By Genoa Barrow | OBSERVER Senior Staff Writer

Sacramento County public health officials have confirmed a local case of the viral monkeypox disease and are investigating a second case involving someone who had “close contact” with that resident. 

“This case appears to be related to recent travel to Europe,” Sacramento County Public Health Officer Dr. Olivia Kasirye said of the first case.

The second possible case was found during contact tracing efforts.

“Both patients are isolating in their homes and not in contact with any other people. Risk to the general public remains very low,” Dr. Kasirye said.

According to the Centers for Disease Control and Prevention (CDC), the first human case of monkeypox was recorded in 1970 in the Democratic Republic of Congo during an effort to eliminate smallpox. Monkeypox has been reported in humans in other central and western African countries. Monkeypox does not occur naturally in the United States, but domestic cases have been associated with international travel or importing animals from areas where the disease is more common.

“[County] Public Health is working with [the state’s department of public health] to conduct contact tracing, and risk to the general public is extremely low,” Dr. Kasirye said of the local case. “Transmission occurs mainly from large respiratory droplets or by direct contact with bodily fluids, skin lesions, or contaminated clothing or bedding.”

The local case, reported by an area health provider, comes a week after a U.S. resident tested positive for monkeypox May 18 upon returning from Canada. Monkeypox is characterized by skin lesions but begins with fever, headache and muscle aches, swollen lymph nodes, and exhaustion. The incubation period is usually 7-14 days, but can range from 5−21 days.

The CDC says it’s tracking multiple clusters of monkeypox that were reported earlier this month in several countries that don’t normally report monkeypox, including in Europe and North America. The CDC previously confirmed two cases in 2021, one in July and another in November. Both cases involved U.S. citizens who had returned from traveling in Nigeria.

The OBSERVER previously spoke with Dr. Kasirye about how race and racism often show up during public health crises. In 2014, African travelers were blamed for bringing Ebola to the U.S. At the beginning of the COVID pandemic, much hate was aimed at Asians by people who blamed them for creating COVID-19.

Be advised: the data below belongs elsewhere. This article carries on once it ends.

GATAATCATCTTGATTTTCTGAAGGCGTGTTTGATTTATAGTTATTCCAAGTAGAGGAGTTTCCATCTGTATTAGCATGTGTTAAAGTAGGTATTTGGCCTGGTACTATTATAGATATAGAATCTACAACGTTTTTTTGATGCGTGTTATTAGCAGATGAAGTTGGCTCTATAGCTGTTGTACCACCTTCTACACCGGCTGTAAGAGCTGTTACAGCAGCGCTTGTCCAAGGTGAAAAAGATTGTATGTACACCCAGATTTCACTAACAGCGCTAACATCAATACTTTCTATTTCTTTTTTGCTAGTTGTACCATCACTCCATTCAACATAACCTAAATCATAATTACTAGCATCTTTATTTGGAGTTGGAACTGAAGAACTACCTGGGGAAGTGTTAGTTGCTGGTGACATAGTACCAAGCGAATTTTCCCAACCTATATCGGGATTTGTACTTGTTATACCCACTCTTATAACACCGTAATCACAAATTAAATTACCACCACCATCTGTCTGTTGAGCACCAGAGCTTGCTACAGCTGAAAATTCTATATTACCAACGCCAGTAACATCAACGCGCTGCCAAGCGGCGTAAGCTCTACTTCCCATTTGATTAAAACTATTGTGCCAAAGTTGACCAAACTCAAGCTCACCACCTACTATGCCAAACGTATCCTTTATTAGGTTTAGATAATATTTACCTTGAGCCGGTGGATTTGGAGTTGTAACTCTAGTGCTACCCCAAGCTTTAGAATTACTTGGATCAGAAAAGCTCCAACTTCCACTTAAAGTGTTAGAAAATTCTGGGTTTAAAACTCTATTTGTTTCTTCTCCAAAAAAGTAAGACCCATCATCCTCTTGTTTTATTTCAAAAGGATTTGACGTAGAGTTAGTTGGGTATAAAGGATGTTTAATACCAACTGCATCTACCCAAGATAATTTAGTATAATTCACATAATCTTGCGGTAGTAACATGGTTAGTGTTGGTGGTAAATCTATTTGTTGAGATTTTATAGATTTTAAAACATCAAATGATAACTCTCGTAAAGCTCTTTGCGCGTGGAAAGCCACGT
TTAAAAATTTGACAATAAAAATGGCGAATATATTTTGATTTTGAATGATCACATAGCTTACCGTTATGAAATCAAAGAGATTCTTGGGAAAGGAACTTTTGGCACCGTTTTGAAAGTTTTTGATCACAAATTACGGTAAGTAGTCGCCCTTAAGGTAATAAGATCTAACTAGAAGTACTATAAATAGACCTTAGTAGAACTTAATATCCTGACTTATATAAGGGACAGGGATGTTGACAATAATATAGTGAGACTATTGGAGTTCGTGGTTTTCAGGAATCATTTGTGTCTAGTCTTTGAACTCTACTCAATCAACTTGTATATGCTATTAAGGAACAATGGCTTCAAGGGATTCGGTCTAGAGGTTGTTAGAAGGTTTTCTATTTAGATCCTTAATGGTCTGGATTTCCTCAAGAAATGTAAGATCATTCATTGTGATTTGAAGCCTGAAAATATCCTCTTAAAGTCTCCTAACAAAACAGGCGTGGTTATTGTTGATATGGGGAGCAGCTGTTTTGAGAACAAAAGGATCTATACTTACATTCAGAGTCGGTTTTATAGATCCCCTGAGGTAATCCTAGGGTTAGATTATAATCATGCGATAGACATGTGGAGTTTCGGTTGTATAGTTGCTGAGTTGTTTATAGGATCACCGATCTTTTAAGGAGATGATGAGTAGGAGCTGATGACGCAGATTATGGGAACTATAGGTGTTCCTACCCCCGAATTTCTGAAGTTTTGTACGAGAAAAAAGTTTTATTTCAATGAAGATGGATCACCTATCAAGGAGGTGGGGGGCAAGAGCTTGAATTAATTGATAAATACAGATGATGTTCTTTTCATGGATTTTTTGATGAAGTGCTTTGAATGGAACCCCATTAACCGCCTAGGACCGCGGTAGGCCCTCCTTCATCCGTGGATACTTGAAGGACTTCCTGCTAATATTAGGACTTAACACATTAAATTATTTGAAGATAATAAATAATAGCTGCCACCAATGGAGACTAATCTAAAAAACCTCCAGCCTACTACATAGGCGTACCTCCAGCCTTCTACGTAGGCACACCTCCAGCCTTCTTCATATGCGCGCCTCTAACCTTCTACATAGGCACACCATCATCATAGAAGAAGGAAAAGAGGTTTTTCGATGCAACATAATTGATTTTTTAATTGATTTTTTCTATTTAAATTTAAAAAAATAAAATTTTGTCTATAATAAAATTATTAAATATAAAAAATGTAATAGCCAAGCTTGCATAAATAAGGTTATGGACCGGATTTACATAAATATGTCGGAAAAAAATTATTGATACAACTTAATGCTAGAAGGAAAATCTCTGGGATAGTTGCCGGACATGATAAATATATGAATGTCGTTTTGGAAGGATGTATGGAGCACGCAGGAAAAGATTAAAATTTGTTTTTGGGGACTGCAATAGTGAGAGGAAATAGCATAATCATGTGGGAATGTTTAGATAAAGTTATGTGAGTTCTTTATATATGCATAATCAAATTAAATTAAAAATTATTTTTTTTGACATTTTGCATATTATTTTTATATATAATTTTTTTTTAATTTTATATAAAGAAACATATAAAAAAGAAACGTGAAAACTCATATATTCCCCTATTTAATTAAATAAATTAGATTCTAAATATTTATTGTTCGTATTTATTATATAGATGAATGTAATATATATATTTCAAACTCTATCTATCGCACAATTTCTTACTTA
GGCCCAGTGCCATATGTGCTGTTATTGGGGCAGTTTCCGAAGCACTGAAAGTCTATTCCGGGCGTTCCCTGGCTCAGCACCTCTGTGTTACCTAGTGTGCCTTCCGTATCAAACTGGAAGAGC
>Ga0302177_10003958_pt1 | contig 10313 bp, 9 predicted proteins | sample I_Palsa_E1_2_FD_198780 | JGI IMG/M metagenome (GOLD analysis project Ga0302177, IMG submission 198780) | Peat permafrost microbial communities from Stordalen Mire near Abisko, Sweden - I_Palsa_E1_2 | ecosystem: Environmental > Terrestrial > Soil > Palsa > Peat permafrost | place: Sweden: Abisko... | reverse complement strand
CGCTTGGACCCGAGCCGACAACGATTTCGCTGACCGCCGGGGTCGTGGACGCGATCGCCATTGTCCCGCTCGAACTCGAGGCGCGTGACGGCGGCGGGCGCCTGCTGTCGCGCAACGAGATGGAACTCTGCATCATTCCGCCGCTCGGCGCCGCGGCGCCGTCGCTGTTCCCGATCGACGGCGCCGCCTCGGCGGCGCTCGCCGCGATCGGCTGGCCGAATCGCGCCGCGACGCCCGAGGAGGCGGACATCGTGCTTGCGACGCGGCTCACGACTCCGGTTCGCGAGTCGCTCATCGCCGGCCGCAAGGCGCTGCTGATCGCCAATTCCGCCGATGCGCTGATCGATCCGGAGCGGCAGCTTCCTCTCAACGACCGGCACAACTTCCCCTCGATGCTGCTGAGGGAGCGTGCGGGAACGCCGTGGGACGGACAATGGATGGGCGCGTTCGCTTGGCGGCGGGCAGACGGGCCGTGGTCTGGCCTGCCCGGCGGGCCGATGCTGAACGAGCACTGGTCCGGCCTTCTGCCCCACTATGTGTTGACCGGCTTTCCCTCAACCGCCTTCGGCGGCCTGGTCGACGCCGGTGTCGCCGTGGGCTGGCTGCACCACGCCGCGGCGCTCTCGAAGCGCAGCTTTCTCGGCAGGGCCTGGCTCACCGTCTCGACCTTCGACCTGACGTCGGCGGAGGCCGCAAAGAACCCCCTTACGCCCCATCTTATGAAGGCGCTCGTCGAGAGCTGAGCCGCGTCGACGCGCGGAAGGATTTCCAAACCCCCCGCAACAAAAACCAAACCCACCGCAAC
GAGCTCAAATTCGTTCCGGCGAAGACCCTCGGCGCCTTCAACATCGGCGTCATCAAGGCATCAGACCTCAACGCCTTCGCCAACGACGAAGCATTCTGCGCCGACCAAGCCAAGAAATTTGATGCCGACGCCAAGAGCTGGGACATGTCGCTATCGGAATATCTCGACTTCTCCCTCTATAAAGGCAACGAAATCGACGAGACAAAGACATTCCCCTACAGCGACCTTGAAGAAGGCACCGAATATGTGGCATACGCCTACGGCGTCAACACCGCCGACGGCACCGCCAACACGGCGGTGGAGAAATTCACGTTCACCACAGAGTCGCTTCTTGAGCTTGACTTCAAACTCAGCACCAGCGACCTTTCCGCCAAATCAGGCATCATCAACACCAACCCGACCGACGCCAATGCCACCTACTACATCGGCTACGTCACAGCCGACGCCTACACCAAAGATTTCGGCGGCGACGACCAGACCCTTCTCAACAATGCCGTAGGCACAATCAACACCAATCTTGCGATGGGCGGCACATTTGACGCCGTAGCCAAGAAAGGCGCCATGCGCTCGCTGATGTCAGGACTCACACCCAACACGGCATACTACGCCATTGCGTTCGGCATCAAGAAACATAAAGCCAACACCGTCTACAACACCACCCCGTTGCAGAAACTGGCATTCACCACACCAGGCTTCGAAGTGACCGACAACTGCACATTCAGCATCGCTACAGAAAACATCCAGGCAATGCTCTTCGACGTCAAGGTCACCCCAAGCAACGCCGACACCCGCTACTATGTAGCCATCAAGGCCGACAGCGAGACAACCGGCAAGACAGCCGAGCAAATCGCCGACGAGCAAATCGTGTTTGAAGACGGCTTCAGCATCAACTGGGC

“One of the things that we did with Ebola, and we did it again at the beginning of the COVID pandemic, is that we reached out to the communities and listened to them and assured them that we were going to do everything that we could to help to not make this about them as people,” Dr. Kasirye said of county public health’s efforts. 

“With Ebola, one of the concerns that the people from West Africa had was that they were not sure how they would be treated with this whole quarantine thing. We took the time to explain to them what the expectations were and that we would continue to work with them. I think that really helped to bridge the gap and also to assure them that we would keep any information that we get confidential,” she continued.

When COVID-19 hit, Dr. Kasirye met with leaders from the Asian community, listening to their concerns and expectations.

“That communication really helped,” Dr. Kasirye said. “ It helped for them to know that they were not going to be targeted, that their information was going to be held confidentially.”

The deadly Omicron variant was tied to South Africa, but Dr. Kasirye said she didn’t hear anti-African sentiment or threats at that time.

“I think it’s a reminder to all of us about how we talk about things,” she said. “Saying that it was first identified in South Africa, instead of saying it originated from South Africa, is important as well.”

While officials say they’re working with airlines and conducting contact tracing, there is no word of a travel ban such as the one prompted by COVID-19. As with COVID-19, however, those who are exhibiting symptoms are asked to avoid public transportation and exposure that could spread the disease. Dr. Kasirye also recommends the same masking precautions as were advised for COVID-19.

Having dealt with the coronavirus since 2020, there are obvious questions and concerns about monkeypox turning into a full-blown epidemic.

“It’s very different from COVID because of the way it’s transmitted, but we’re putting this out so that people are aware,” Dr. Kasirye said. “ We have yet to see where it’s going to go or how many cases we’re going to get. It’s important for people to be aware that we do have cases in the United States right now.”